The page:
'Life in Flight'
EmptyThis tale depicting the quiet existential despair of a married architect who finds his feelings reawakened by an attentive single woman is so muted and internal in its focus that its entire running time feels like a preamble to a drama that never quite begins.
"Life in Flight" recently screened at Tribeca.
Patrick Wilson, in a role not too far removed from his domestic adulterer in "Little Children," plays Will, a successful New York architect who seems to have it all: a beautiful, successful wife (Amy Smart), an adorable 7-year-old and a career that is on the verge of taking off thanks to a prospective merger with a big firm.
But there seems to be something missing, as evidenced by an early scene in which he attempts to initiate some early morning sex only to be rebuffed by his hurried spouse. When he meets young retail designer Kate (Lynn Collins), he begins a quiet flirtation in which he pointedly forgets to mention his being married. When she finds out, she's so distraught that she immediately moves to Los Angeles.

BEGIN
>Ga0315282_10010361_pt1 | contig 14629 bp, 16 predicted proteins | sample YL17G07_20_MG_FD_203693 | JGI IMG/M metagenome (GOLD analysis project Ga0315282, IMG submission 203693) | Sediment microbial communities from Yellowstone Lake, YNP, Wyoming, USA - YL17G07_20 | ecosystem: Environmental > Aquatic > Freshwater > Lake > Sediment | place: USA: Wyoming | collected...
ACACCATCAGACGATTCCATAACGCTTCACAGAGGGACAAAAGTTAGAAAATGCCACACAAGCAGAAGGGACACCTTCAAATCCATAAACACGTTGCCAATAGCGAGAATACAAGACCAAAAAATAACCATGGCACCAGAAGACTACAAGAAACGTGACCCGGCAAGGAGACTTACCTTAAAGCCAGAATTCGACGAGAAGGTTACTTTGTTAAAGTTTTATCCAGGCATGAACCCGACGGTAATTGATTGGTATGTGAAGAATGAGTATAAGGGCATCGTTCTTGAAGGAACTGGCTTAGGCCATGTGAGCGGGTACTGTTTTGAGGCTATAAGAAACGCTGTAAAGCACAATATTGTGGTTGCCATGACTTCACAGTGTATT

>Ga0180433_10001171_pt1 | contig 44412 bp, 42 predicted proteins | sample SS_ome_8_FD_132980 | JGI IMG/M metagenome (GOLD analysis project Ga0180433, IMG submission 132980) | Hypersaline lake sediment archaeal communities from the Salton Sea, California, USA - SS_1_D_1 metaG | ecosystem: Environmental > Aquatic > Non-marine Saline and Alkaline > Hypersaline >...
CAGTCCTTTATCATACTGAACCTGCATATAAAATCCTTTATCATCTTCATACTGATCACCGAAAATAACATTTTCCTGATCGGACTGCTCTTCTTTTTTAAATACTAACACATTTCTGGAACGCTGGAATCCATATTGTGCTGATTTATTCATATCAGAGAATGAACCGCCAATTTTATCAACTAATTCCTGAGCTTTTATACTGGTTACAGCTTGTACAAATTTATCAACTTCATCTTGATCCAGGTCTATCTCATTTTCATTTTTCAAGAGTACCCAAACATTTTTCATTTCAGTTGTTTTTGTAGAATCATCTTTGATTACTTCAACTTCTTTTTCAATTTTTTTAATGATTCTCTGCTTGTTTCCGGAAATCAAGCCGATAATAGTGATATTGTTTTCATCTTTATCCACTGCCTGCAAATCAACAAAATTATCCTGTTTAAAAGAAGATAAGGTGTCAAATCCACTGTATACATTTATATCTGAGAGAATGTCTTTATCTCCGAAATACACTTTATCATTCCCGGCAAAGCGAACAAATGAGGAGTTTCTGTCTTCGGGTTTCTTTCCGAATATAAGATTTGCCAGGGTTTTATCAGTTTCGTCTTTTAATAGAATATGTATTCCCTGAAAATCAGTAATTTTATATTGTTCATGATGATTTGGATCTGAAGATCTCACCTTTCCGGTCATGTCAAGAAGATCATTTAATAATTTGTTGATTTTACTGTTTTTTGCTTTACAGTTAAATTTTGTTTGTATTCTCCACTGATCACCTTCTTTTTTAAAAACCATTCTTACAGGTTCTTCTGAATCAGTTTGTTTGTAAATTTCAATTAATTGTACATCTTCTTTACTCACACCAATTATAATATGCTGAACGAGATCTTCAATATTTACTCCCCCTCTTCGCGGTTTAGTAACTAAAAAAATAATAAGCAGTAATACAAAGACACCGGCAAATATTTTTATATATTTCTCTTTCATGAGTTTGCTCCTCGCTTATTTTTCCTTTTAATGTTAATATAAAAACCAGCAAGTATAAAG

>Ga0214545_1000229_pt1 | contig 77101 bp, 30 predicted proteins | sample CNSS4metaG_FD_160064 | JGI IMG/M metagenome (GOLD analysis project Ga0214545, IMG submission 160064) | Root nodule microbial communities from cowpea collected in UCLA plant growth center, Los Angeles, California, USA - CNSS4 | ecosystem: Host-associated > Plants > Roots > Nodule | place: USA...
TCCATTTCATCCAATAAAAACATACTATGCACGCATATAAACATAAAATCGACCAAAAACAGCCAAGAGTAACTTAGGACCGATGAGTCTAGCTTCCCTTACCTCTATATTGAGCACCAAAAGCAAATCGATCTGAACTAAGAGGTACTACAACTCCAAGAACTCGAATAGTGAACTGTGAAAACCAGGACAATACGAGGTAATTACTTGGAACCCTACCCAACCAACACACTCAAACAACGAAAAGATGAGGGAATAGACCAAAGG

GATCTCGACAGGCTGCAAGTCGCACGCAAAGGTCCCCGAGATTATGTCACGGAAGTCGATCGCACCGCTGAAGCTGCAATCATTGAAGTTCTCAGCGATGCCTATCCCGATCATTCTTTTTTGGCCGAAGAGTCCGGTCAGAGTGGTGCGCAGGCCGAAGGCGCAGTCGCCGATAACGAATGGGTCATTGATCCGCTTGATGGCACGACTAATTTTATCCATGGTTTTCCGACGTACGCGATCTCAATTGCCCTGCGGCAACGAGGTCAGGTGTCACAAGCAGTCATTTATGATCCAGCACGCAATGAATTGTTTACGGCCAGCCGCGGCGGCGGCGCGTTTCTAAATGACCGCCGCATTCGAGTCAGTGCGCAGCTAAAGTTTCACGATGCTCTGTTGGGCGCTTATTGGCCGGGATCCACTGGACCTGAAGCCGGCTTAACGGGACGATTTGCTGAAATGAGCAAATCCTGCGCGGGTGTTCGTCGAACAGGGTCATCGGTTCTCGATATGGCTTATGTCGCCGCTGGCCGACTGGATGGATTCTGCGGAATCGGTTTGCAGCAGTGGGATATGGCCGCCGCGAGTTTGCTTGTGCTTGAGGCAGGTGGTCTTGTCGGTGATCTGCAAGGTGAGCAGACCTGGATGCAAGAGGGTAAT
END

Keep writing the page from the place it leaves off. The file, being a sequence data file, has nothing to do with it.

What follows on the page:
Although it's admirable that director-screenwriter Tracey Hecht refuses to infuse the proceedings with melodramatic plot elements, her tasteful restraint proves detrimental. Most of the drama takes place within Will's churned-up psyche, but though the handsome Wilson fulfills the physical aspects of his role perfectly, he's unable to provide the characterization with a depth that goes much beyond a hangdog expression.
Smart is similarly unable to infuse her thankless role with any significant texture, and though Collins is appealing as the emotionally naked Kate, her character also fails to come to life. (partialdiff)